Helen Woolston describes how Transport for London is rethinking its approach to waste
Transport for London (TfL) is adopting a more enlightened and strategic approach to its "waste". By setting itself goals, it is moving away from simply managing waste to an approach that can best be described as "responsible resource use".
TfL's remit includes a responsibility to support London's sustainable growth. With a growing population, the transport services provider has to ensure the capital continues to have a modern, fast and sustainable system that can help the city be a liveable one. It has a multi-billion pound modernisation programme, and is now working with its partners on constructing the new extension to the Northern Line underground route, improving the area around Victoria railway station, and rebuilding Bond Street and Tottenham Court Road tube stations.
Rebuilding and renewal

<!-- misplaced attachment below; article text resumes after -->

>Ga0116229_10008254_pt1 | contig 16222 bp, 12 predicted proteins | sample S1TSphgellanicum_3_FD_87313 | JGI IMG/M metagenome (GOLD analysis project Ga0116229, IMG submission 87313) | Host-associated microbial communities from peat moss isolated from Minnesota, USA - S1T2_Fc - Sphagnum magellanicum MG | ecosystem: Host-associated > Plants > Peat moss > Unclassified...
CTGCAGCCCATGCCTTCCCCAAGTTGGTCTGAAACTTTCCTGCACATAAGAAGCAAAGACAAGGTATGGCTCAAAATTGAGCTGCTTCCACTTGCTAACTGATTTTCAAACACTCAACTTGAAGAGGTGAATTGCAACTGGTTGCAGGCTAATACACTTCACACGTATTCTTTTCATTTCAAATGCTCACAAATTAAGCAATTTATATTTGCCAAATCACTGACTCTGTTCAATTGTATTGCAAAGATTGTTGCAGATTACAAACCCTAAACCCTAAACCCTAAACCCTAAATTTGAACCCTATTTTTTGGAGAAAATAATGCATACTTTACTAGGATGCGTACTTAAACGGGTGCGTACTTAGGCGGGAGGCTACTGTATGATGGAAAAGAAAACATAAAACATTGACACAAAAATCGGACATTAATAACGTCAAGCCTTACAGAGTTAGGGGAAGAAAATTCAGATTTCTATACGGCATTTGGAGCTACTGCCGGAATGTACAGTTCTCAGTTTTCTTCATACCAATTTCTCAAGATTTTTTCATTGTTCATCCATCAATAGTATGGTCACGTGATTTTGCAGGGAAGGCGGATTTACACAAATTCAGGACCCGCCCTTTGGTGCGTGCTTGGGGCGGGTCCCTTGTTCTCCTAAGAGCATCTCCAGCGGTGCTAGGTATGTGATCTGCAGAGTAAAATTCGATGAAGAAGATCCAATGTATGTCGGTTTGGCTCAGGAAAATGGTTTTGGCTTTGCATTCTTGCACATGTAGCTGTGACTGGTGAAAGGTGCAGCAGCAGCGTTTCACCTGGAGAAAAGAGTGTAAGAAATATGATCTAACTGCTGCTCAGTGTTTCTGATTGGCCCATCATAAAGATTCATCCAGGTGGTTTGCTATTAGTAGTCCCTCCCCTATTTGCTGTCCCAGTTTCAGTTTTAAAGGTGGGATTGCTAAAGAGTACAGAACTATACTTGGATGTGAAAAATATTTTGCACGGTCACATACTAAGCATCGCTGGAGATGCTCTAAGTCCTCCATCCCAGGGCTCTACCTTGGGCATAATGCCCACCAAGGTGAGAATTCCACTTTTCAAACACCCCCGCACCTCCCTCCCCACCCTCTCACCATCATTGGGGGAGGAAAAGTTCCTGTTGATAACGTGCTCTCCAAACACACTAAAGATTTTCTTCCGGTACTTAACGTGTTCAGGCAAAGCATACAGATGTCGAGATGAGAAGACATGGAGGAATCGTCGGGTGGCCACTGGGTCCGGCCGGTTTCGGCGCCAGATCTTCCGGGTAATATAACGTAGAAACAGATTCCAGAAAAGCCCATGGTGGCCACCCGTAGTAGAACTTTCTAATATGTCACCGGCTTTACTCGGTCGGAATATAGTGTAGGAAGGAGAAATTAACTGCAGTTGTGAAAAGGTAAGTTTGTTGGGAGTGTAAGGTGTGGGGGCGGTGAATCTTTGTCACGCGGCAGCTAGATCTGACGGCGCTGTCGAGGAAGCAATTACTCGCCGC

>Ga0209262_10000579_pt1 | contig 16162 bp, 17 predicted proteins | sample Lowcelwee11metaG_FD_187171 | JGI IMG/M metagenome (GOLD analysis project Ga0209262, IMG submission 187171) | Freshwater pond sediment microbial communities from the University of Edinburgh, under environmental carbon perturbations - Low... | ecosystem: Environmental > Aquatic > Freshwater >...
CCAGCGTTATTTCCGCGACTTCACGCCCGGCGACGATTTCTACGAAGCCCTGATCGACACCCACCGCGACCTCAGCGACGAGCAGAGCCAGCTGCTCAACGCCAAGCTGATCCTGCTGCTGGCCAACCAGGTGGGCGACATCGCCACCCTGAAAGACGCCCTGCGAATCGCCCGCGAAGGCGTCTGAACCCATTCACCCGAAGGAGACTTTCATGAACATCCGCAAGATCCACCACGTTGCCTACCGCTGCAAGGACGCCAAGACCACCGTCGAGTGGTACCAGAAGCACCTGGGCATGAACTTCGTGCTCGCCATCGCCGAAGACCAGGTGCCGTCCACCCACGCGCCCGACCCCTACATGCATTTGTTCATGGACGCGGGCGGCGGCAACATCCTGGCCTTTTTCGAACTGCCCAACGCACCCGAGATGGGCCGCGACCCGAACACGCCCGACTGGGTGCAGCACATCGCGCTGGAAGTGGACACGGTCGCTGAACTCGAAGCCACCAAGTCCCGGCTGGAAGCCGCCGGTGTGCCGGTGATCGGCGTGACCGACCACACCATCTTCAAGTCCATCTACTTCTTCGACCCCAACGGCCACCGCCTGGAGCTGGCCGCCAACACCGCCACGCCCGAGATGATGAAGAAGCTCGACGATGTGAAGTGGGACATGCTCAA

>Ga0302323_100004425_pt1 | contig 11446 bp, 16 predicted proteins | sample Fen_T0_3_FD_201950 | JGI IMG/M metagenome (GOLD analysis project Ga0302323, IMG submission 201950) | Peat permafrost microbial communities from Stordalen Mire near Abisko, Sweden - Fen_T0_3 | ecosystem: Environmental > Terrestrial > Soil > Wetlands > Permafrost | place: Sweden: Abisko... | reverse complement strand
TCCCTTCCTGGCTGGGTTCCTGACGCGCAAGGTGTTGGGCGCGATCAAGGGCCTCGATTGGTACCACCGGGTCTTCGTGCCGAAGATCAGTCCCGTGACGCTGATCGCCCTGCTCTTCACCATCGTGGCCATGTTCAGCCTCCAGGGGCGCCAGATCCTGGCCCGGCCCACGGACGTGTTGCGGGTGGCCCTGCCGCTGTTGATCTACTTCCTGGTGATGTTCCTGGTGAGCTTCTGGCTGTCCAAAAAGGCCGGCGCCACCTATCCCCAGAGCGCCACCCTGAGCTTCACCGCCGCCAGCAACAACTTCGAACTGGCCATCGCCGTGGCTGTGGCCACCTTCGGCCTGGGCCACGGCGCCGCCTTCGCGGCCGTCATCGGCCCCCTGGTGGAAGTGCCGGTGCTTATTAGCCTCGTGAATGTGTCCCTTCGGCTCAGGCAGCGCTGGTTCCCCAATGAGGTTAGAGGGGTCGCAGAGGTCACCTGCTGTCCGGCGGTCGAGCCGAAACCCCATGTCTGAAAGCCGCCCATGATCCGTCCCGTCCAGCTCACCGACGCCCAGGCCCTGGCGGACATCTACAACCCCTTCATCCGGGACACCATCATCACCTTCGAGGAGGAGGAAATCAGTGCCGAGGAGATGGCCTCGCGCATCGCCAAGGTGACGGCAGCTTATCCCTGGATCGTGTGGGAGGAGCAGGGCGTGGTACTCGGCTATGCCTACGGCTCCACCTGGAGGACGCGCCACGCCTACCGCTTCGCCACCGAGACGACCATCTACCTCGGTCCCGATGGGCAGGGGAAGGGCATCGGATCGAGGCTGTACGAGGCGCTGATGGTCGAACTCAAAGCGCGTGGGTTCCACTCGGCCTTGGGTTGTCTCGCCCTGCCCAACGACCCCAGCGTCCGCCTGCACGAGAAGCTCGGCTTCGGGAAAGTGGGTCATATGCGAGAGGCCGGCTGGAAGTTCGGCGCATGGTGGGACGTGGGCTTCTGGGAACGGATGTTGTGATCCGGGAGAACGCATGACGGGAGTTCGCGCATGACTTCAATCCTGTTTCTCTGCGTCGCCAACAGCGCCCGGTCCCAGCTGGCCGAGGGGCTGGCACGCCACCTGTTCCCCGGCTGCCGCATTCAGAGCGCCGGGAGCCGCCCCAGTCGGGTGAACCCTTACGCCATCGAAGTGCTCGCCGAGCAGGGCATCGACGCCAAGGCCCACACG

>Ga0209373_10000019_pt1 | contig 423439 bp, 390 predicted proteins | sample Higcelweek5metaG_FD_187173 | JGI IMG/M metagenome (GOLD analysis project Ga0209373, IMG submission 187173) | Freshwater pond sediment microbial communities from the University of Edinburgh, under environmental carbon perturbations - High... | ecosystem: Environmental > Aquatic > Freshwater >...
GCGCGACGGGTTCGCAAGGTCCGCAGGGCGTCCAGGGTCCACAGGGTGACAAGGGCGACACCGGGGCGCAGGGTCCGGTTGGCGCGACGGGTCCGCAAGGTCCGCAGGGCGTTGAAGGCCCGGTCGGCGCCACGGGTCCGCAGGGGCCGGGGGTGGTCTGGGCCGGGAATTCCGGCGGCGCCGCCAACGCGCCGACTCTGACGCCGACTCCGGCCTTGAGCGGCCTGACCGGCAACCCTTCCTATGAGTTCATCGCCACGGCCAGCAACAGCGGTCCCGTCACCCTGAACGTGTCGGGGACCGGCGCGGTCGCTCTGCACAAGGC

Construction and renewal on this scale means that resource management is a significant feature of the work. In 2014, TfL projects generated about 3 million tonnes of commercial, demolition and excavation waste (including Crossrail). Over the same period, its operations produced 46,600 tonnes of commercial waste from customers, offices, depots and garages.
Some TfL businesses have a good record, recycling up to 99% of waste materials, but in such a large, complex organisation, TfL acknowledges that more can be done to share good practice. Although the amount of unwanted materials produced depends on the nature of the work being carried out, opportunities for designing out waste and reusing and recycling apply to all TfL construction projects.
TfL's main offices - including 55 Broadway above St James's Park tube station and at Pier Walk, near the O2 arena on Greenwich Peninsula - achieve the Defra good practice annual water consumption target of 6m3 per full-time equivalent (FTE) employee. They also achieve recycling rates of 62% and are all working towards a target of 75%.
TfL is part of the Greater London Authority and supports the delivery of the Mayor of London's transport strategy and the capital's environment strategy (LES). The business waste element of the LES demands that 70% of commercial and 95% of construction waste be reused and recycled by 2025. TfL has set out its vision for moving from waste to resource management in the organisation's corporate environmental framework and consists of objectives, targets and a delivery programme (see below).
Theory into practice